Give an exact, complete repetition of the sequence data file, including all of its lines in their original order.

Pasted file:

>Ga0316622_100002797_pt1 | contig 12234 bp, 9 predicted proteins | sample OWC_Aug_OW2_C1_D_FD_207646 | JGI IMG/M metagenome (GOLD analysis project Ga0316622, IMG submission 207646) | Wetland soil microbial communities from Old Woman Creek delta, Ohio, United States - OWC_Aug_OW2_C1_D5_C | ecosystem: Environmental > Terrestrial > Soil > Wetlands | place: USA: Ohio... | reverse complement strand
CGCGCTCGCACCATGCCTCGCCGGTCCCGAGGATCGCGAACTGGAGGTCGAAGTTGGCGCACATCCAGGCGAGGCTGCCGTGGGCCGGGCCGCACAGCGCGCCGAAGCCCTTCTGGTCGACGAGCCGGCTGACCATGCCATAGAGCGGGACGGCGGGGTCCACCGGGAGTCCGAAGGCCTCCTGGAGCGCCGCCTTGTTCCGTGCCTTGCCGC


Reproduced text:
>Ga0316622_100002797_pt1 | contig 12234 bp, 9 predicted proteins | sample OWC_Aug_OW2_C1_D_FD_207646 | JGI IMG/M metagenome (GOLD analysis project Ga0316622, IMG submission 207646) | Wetland soil microbial communities from Old Woman Creek delta, Ohio, United States - OWC_Aug_OW2_C1_D5_C | ecosystem: Environmental > Terrestrial > Soil > Wetlands | place: USA: Ohio... | reverse complement strand
CGCGCTCGCACCATGCCTCGCCGGTCCCGAGGATCGCGAACTGGAGGTCGAAGTTGGCGCACATCCAGGCGAGGCTGCCGTGGGCCGGGCCGCACAGCGCGCCGAAGCCCTTCTGGTCGACGAGCCGGCTGACCATGCCATAGAGCGGGACGGCGGGGTCCACCGGGAGTCCGAAGGCCTCCTGGAGCGCCGCCTTGTTCCGTGCCTTGCCGC